Let’s Make a Dealby William R. Keylor
In October 1962 the world came as close as it ever had to nuclear war. An American spy plane had discovered Soviet offensive missile sites under construction in Castro’s Cuba. The Soviet foreign minister and the ambassador to the United States denied the sites’ existence even as construction crews hastened to complete their work. Once President John F. Kennedy revealed to the world the fact of the missiles and demanded their prompt removal, frank exchanges between Kennedy and Soviet premier Nikita Khrushchev to resolve the dispute offered the only hope of averting catastrophe.
The situation was all the more dicey, explains Fredrik Stanton ’96CC in Great Negotiations: Agreements that Changed the Modern World, because the two principals were 5000 miles from each other and had no way of probing each other’s intentions in search of a workable compromise. Compelled to exchange negotiating positions in formal statements through time-consuming telexes — the hotline was set up the following year — Kennedy and Khrushchev both realized that misunderstanding or misinterpretation of the written word could have unthinkable consequences. They therefore resorted to intermediaries who could explore a negotiated solution through face-to-face meetings.
Soviet spy Julius Rosenberg’s old NKVD handler, Alexander Feklisov, who had resurfaced under a pseudonym as the KGB’s Washington station chief, floated trial balloons through the ABC News state department correspondent John Scali. Attorney General Robert Kennedy held top-secret talks with Soviet ambassador Anatoly Dobrynin to hammer out a face-saving deal. A nuclear war was averted with the assistance of these ad hoc, impromptu contacts between third parties, while the two decision makers half a world apart operated in the dark.
In tackling these high-level negotiations, most of which were conducted in utmost secrecy by upper-class white men, Stanton’s book is something of a throwback: history from the top down rather than from the bottom up. Diplomatic history, or the history of international relations as it is sometimes called, has been dismissed by many social and cultural historians as an elitist, state-oriented, male-dominated, old-fashioned form of historical inquiry that focuses on the activities of governments at the expense of the broader and deeper dimensions of human history. Great Negotiations makes the case that we still need to pay attention to the indisputably important role of individual statesmen and -women who negotiate matters of international dispute at critical turning points in history.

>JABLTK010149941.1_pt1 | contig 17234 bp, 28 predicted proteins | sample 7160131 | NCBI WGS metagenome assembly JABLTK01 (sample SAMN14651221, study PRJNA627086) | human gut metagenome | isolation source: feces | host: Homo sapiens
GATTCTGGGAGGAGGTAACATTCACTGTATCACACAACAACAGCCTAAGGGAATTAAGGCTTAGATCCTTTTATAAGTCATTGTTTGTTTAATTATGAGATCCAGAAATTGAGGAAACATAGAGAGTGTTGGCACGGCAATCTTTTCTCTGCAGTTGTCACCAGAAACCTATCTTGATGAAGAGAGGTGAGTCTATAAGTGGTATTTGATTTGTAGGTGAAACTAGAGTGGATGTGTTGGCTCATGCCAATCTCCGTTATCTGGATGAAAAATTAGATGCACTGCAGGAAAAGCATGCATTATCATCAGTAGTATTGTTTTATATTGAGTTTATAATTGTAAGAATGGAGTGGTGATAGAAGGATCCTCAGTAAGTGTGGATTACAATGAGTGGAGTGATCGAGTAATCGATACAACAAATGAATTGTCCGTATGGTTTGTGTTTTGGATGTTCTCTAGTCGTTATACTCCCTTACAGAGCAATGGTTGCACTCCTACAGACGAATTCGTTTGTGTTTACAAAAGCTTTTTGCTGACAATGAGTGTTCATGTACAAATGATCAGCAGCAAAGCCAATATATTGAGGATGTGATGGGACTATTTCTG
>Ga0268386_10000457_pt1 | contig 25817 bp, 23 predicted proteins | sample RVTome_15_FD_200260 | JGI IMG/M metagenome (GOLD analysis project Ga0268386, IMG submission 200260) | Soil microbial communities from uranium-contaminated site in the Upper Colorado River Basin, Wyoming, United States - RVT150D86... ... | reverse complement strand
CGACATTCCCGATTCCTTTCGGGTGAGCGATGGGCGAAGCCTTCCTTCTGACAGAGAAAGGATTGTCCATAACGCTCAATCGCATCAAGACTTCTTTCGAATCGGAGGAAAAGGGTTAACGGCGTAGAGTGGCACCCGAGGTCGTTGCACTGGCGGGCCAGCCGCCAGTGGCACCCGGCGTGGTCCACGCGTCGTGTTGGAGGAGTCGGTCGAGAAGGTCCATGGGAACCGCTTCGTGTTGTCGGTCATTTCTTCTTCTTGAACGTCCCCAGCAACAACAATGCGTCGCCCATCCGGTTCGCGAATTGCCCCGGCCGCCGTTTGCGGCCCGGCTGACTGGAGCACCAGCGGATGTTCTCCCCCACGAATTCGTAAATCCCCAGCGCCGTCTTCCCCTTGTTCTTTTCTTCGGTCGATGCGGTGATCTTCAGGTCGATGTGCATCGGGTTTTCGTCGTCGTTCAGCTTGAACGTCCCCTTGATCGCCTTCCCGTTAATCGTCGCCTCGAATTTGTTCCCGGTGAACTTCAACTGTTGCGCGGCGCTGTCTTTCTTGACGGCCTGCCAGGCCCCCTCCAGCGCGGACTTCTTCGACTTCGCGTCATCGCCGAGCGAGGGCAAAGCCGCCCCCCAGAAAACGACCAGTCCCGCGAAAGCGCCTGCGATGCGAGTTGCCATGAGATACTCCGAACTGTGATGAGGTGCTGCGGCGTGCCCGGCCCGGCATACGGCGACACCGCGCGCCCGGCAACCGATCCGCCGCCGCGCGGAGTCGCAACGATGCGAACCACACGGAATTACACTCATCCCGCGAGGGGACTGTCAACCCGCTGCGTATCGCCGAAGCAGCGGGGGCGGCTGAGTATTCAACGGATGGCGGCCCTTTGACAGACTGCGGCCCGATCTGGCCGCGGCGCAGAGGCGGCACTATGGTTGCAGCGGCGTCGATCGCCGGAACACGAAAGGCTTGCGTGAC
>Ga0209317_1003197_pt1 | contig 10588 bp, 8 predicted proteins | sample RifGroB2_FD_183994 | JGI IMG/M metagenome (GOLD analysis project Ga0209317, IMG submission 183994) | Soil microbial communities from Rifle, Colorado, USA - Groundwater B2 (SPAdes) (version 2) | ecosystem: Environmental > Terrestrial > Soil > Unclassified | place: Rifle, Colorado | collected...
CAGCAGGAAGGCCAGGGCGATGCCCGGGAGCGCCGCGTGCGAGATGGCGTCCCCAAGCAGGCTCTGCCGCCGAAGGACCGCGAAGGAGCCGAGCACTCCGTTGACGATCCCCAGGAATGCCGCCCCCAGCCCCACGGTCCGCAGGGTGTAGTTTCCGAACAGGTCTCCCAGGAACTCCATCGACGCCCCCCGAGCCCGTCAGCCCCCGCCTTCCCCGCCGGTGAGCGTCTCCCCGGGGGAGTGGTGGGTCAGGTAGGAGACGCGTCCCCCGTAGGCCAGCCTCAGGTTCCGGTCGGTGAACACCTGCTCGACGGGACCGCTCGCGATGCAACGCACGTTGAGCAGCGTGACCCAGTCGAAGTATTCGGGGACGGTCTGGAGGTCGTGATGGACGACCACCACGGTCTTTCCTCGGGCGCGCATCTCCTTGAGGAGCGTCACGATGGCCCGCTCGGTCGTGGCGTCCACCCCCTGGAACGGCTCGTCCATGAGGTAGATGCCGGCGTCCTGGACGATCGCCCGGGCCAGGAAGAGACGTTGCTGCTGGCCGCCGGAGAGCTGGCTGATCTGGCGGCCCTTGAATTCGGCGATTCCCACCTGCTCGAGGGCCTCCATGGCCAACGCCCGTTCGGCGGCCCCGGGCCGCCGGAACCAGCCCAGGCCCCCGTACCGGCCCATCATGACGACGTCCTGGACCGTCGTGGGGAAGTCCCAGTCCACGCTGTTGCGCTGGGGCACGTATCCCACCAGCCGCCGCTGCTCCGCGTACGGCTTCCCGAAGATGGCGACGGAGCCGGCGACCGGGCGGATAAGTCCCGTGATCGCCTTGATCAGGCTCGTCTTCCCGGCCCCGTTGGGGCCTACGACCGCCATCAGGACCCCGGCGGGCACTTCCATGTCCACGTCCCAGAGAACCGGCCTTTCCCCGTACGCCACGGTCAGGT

Stanton offers a concise, entertaining account of eight such momentous encounters, evocatively portraying the small cast of characters whose diplomatic skills, as he puts it in his subtitle, “changed the modern world.”
Among the most riveting of these involved, again, Soviet and American leaders whose principal topic of discussion was the fate of humanity: the Reagan-Gorbachev summit in Reykjavik, Iceland, in October 1986. In contrast to the long-distance improvisations to prevent a nuclear Armageddon 24 years earlier, the American and Soviet leaders sat across the conference table from each other in a cooperative effort to end the nuclear arms race once and for all. The main theme of Stanton’s account is the extraordinary personal chemistry between the two men, which enabled them to reach the verge of a stunning agreement that would have eliminated all Soviet and American intercontinental ballistic missiles within 10 years. Reagan later recalled that he and Secretary of State George Shultz “couldn’t believe what was happening. We were getting amazing agreements.” Even the old hardliner Paul Nitze, head of the U.S. negotiating team, conceded that, “This is the best Soviet proposal we have received in 25 years.”
There was a hitch, however. In exchange for Soviet concessions, Gorbachev wanted Reagan to scrap his Strategic Defense Initiative (SDI). When Reagan refused to abandon SDI, the agreement collapsed.
But, as Stanton reminds us, the last-minute failure of this bold bid to remove the Sword of Damocles that had hung above the world since the beginning of the Cold War paved the way for two significant arms-control agreements: the Intermediate Nuclear Forces Treaty (1987), which eliminated all intermediate-range nuclear weapons from the European theater, and the first version of the Strategic Arms Reduction Treaty (1991), which radically reduced the strategic nuclear arsenals of the United States and the Soviet Union.